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Bald Eagle(Juvenile)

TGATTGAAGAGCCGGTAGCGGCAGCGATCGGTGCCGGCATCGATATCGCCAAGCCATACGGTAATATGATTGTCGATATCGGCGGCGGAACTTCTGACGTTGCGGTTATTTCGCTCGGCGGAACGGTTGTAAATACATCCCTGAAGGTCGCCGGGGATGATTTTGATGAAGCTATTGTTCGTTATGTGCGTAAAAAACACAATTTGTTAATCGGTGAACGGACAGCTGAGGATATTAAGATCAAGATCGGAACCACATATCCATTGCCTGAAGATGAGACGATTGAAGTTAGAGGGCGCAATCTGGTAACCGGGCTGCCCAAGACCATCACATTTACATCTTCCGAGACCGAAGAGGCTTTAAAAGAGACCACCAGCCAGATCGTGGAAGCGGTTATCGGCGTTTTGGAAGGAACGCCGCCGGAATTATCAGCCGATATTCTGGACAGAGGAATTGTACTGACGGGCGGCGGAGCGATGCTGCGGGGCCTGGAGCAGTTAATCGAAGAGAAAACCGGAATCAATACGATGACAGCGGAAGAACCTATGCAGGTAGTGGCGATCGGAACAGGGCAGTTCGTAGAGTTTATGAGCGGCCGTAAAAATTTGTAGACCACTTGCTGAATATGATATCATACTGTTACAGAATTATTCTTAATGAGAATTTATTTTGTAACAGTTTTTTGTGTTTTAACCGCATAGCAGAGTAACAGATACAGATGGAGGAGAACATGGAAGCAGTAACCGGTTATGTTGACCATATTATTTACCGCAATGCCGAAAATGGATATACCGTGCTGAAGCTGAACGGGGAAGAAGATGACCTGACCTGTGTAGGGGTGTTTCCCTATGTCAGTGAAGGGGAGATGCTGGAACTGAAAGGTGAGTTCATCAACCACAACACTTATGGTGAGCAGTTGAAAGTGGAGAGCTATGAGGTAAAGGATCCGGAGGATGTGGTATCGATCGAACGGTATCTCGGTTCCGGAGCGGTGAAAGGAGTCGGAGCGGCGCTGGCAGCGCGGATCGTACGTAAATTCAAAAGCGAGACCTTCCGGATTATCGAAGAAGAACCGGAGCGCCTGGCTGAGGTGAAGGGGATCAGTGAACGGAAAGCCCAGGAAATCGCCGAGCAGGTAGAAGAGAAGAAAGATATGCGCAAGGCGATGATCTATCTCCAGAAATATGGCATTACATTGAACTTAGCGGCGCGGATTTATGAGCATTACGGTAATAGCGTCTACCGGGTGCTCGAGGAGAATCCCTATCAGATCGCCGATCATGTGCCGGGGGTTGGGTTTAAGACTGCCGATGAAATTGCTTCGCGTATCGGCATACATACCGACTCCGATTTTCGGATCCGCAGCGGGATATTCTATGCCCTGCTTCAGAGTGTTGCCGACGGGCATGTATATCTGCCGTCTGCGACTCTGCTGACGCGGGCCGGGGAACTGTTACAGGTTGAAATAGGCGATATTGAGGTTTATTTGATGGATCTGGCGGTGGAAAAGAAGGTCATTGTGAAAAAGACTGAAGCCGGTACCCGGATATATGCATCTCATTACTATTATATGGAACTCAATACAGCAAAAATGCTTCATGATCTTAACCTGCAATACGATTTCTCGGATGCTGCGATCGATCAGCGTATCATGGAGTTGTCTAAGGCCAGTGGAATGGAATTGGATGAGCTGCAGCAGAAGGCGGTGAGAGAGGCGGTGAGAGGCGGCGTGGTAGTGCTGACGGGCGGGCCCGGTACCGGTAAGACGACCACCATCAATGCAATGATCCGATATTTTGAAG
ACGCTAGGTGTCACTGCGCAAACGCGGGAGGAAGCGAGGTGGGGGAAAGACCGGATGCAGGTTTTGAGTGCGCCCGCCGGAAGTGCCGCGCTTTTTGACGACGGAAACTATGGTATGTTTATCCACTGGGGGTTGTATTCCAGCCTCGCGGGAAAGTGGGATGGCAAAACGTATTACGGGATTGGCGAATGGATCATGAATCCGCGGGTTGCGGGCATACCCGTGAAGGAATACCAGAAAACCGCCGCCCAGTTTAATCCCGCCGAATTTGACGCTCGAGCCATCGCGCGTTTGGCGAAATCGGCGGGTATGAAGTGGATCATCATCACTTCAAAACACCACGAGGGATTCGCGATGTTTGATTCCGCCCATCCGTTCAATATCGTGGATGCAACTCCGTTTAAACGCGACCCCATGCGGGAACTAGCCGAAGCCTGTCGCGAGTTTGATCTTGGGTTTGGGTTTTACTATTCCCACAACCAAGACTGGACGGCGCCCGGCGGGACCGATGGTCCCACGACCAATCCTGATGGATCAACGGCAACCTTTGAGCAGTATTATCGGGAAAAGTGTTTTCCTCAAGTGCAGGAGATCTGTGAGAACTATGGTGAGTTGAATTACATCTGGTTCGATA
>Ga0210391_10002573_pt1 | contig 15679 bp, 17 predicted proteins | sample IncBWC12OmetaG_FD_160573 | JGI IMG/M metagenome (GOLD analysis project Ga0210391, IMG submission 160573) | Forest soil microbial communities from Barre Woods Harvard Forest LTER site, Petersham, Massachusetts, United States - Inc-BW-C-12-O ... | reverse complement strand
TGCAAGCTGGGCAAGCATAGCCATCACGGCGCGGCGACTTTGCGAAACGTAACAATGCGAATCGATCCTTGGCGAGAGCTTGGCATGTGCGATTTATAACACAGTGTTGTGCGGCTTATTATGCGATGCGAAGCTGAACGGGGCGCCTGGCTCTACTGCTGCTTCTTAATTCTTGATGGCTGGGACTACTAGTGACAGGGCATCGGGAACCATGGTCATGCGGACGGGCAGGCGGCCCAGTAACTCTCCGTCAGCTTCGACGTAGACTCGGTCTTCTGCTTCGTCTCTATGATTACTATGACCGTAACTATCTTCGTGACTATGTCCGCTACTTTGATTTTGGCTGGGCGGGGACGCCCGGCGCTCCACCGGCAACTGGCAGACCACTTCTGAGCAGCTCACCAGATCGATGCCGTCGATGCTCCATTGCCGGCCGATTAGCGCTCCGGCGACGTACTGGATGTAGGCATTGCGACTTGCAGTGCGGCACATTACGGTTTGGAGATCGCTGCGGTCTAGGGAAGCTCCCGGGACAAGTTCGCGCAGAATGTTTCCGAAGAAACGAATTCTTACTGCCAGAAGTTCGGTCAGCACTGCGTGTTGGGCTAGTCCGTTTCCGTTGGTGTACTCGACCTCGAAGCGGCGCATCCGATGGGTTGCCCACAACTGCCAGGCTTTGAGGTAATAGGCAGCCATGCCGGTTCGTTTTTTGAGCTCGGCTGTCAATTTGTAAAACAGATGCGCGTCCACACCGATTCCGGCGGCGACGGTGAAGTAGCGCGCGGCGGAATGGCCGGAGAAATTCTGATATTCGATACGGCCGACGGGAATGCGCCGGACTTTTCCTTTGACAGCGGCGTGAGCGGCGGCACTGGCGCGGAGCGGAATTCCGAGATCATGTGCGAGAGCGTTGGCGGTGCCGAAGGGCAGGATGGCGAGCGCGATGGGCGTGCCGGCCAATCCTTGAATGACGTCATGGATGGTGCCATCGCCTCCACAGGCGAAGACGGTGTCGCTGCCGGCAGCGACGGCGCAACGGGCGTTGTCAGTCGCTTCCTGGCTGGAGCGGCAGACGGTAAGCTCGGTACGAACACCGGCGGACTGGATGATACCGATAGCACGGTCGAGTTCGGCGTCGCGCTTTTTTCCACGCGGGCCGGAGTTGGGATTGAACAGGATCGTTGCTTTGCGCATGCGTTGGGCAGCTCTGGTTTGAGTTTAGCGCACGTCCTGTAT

Haliaeetus leucocephalus